Some such words were borrowed (apparently, although I don't know how widely they really were used) into Latin, and since Greek words generally retain their gender in Latin, this produces "Latin" animal names with neuter gender.

Examples of animal names derived from Greek nouns in -ιον

  • asterion < ἀστέριον
    a kind of spider.
    I'm not sure whether this is strictly a diminutive, but it looks like one. 

  • rhagion < ῥαγίον, diminutive of ῥάξ
    a(nother) kind of spider

  • phalangium/phalangion < φαλάγγιον, diminutive of φάλαγξ
    a kind of venomous spider

  • ophidion < ὀφίδιον, diminutive of ὄφις
    a kind of fish

  • phryganion < φρυγανιον, diminutive of φρύγανον
    an unknown animal species

  • hemerobion < ἡμερόβιον
    a may-fly or other short-lived insect.
    I'm not sure whether ephemeron < ἐφήμερον was used the same way in Latin
    (I think this is derived from substantivization of a neuter adjective, rather than from a diminutive)

  • sphingion < σφιγγίον, diminutive of σφίγξ
    a kind of ape

Not a big sample size, although the preponderance of spiders was funny to me. I doubt that any of these qualify as "names used in ordinary speech", but you can find them in Latin dictionaries.

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    σφιγγίον is indeed a diminutive, namely of σφίγξ "sphinx", which apparently also referred to a kind of ape. ἡμερόβιον isn't a diminutive, but a compound of ἡμέρα "day" and βίος "life" (i.e. something that lives for a day). – TKR Jun 6 at 2:20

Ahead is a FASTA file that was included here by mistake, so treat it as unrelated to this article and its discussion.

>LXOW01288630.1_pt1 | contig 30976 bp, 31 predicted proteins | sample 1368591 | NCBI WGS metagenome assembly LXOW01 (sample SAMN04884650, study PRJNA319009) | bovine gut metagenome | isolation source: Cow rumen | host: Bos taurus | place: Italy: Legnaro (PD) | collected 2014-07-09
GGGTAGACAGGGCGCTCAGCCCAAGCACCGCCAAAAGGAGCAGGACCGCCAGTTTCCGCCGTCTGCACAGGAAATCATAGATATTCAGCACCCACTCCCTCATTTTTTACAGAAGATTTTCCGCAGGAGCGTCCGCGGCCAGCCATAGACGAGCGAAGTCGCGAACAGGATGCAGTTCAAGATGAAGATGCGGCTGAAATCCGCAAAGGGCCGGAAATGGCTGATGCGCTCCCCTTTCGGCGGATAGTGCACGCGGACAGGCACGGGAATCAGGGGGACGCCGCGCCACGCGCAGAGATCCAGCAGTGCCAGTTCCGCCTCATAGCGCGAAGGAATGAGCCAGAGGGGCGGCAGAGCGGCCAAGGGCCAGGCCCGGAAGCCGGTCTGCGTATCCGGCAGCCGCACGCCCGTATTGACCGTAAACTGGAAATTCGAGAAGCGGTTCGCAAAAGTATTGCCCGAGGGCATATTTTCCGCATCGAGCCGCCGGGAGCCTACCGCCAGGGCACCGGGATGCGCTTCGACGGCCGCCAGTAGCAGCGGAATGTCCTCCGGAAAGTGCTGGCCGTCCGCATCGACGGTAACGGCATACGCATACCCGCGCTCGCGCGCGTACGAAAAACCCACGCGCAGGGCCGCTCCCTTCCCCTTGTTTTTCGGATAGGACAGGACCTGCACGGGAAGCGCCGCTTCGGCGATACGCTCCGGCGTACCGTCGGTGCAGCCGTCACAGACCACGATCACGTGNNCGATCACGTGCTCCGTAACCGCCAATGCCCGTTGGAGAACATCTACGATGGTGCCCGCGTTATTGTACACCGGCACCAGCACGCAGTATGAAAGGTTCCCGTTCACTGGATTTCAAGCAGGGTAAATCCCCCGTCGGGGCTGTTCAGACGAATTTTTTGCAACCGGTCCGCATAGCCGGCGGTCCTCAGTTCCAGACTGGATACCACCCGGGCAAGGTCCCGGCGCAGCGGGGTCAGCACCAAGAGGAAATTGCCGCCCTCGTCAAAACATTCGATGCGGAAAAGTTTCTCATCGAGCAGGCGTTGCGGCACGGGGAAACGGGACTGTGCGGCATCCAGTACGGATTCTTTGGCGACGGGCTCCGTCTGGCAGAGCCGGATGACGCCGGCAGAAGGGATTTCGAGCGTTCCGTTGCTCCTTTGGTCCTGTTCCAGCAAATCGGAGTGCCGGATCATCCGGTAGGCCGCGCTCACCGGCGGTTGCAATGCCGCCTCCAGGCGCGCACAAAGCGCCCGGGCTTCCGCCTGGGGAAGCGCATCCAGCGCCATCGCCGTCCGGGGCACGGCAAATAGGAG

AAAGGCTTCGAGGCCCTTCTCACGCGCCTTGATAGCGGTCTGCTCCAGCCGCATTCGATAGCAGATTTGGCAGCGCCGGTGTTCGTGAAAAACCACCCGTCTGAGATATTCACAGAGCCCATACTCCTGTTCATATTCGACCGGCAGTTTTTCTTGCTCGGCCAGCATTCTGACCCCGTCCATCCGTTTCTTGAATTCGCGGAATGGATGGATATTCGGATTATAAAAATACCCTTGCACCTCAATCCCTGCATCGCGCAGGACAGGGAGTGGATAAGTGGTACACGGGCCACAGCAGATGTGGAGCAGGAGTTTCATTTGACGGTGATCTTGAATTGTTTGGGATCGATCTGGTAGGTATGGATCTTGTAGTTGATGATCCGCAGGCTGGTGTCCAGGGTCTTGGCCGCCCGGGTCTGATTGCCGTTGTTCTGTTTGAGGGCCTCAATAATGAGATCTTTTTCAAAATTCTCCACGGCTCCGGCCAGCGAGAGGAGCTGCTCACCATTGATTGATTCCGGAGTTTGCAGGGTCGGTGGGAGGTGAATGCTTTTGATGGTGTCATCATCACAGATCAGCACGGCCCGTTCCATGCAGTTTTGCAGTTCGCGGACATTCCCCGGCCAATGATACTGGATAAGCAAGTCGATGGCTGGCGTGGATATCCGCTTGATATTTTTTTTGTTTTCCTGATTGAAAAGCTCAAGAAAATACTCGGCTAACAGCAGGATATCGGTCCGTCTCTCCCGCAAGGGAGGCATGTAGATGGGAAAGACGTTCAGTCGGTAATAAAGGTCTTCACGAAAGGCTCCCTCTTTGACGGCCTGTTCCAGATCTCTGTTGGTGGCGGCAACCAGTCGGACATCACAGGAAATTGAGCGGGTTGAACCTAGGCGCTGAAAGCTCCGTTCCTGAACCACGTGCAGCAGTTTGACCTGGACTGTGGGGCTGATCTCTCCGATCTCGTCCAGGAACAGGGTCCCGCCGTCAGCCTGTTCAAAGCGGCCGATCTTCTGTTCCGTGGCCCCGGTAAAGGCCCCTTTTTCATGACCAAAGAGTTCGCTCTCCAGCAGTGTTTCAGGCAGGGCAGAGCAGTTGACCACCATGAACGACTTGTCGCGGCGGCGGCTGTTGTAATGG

• For the record, all* spiders are venomous; presumably φαλάγγιον refers to a spider whose venom is medically relevant to human beings, but ἀστέριον and ῥαγίον still have venom. *(Technically, there is one family of spiders that seems to have lost its venom over the course of its evolution, but that was only recently discovered and would not have been known to ancient Greeks.) – KRyan Jun 7 at 13:19
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The only exceptions to the rule "all animals must have gendered names" I can think of come with heavy qualifiers.

Cete means whales, and it is neuter, but its singular is cetus, which is masculine.

Numen is neuter, but if you insist that numina (fauns, sylphs, dryads, etc.) are not really animals, I would be hard put to argue against you.

At least numina have bodies, and so can be thought of as animal-like. Daemonia are disembodied, but as long as I'm mentioning numina, I might as well mention them too.

Virus is neuter, but the Romans certainly did not think of it as an animal, and neither do modern biologists, for that matter. I guess the only reason I mention it is that a lot of us think of it as if it were a microscopic animal, even though it isn't really.

That's it. That's my list. Not very impressive, I agree.

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    Cete is an exception because it's actually a Greek loanword. The singular is τὸ κῆτος and is neuter. – C. M. Weimer Jun 5 at 18:48
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    I had not realized it had a singular neuter in Greek. Very interesting! All my Latin dictionaries, however, including perseus.tufts.edu/hopper/… list it as masculine in the singular. – Figulus Jun 5 at 19:00
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    @Figulus Given the legend, if there is anybody knowing a lot about cetus, it should be Perseus :) – Hagen von Eitzen Jun 6 at 16:45
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    I meant that the singular in Greek is neuter. In Latin it's masculine for whatever reason. Obviously τὸ κῆτος isn't Latin. – C. M. Weimer Jun 7 at 14:25